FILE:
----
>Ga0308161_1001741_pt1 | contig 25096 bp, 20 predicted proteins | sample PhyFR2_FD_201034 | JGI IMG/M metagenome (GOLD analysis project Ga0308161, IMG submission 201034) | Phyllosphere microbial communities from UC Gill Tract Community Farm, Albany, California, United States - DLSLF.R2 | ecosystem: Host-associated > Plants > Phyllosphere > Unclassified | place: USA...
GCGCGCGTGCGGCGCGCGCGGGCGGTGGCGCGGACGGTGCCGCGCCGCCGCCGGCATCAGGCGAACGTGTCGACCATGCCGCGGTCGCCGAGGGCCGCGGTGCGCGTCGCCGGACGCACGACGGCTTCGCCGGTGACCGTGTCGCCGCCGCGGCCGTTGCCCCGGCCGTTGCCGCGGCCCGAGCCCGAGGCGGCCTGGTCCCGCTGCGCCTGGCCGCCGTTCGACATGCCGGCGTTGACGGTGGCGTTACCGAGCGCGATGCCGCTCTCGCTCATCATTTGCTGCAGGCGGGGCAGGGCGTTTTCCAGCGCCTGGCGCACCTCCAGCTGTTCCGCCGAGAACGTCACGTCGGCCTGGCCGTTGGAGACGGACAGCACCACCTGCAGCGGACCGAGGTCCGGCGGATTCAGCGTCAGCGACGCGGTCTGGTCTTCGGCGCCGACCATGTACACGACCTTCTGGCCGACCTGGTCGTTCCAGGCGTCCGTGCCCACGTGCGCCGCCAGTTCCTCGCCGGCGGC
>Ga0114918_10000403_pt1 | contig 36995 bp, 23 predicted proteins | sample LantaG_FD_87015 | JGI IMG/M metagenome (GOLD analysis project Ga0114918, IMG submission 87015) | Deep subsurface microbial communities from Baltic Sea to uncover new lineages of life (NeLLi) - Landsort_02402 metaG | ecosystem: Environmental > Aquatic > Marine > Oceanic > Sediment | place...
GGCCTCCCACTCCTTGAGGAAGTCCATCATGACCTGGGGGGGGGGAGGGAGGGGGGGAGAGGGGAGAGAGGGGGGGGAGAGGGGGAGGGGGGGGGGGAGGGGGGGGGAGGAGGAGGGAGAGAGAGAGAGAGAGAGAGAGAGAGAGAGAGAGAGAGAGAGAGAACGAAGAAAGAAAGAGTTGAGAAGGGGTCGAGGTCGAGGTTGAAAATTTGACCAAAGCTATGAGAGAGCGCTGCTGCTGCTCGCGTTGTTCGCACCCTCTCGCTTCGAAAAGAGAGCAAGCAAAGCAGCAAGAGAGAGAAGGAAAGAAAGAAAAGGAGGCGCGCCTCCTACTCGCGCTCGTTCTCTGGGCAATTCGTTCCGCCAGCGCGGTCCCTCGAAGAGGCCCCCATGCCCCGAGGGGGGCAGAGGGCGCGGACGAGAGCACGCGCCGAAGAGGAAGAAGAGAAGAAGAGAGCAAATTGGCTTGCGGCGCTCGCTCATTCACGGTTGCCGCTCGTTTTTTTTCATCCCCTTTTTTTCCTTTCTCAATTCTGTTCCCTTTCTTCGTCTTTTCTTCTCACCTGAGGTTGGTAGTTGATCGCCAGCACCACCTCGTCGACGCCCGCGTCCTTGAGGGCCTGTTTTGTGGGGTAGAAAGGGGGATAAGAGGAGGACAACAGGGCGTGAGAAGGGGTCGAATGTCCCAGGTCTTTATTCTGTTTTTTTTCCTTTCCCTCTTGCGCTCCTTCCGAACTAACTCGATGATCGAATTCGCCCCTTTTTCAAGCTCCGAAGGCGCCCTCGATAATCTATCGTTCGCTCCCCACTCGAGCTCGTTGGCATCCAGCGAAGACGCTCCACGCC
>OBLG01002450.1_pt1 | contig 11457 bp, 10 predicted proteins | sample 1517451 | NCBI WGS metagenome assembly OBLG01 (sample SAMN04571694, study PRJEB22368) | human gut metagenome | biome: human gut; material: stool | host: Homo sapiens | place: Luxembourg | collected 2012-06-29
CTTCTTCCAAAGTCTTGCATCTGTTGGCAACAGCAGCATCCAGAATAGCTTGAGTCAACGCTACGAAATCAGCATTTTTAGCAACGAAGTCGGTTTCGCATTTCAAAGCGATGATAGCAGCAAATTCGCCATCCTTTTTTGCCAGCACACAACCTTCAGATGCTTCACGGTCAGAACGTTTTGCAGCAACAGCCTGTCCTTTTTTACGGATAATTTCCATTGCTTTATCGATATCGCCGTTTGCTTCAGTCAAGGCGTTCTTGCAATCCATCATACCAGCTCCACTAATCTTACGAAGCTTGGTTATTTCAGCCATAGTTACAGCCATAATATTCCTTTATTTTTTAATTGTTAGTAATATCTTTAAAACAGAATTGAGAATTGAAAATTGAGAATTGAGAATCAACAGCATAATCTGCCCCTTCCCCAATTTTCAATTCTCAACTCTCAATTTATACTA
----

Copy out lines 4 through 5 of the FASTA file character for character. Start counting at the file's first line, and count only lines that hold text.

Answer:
GGCCTCCCACTCCTTGAGGAAGTCCATCATGACCTGGGGGGGGGGAGGGAGGGGGGGAGAGGGGAGAGAGGGGGGGGAGAGGGGGAGGGGGGGGGGGAGGGGGGGGGAGGAGGAGGGAGAGAGAGAGAGAGAGAGAGAGAGAGAGAGAGAGAGAGAGAGAGAACGAAGAAAGAAAGAGTTGAGAAGGGGTCGAGGTCGAGGTTGAAAATTTGACCAAAGCTATGAGAGAGCGCTGCTGCTGCTCGCGTTGTTCGCACCCTCTCGCTTCGAAAAGAGAGCAAGCAAAGCAGCAAGAGAGAGAAGGAAAGAAAGAAAAGGAGGCGCGCCTCCTACTCGCGCTCGTTCTCTGGGCAATTCGTTCCGCCAGCGCGGTCCCTCGAAGAGGCCCCCATGCCCCGAGGGGGGCAGAGGGCGCGGACGAGAGCACGCGCCGAAGAGGAAGAAGAGAAGAAGAGAGCAAATTGGCTTGCGGCGCTCGCTCATTCACGGTTGCCGCTCGTTTTTTTTCATCCCCTTTTTTTCCTTTCTCAATTCTGTTCCCTTTCTTCGTCTTTTCTTCTCACCTGAGGTTGGTAGTTGATCGCCAGCACCACCTCGTCGACGCCCGCGTCCTTGAGGGCCTGTTTTGTGGGGTAGAAAGGGGGATAAGAGGAGGACAACAGGGCGTGAGAAGGGGTCGAATGTCCCAGGTCTTTATTCTGTTTTTTTTCCTTTCCCTCTTGCGCTCCTTCCGAACTAACTCGATGATCGAATTCGCCCCTTTTTCAAGCTCCGAAGGCGCCCTCGATAATCTATCGTTCGCTCCCCACTCGAGCTCGTTGGCATCCAGCGAAGACGCTCCACGCC
>OBLG01002450.1_pt1 | contig 11457 bp, 10 predicted proteins | sample 1517451 | NCBI WGS metagenome assembly OBLG01 (sample SAMN04571694, study PRJEB22368) | human gut metagenome | biome: human gut; material: stool | host: Homo sapiens | place: Luxembourg | collected 2012-06-29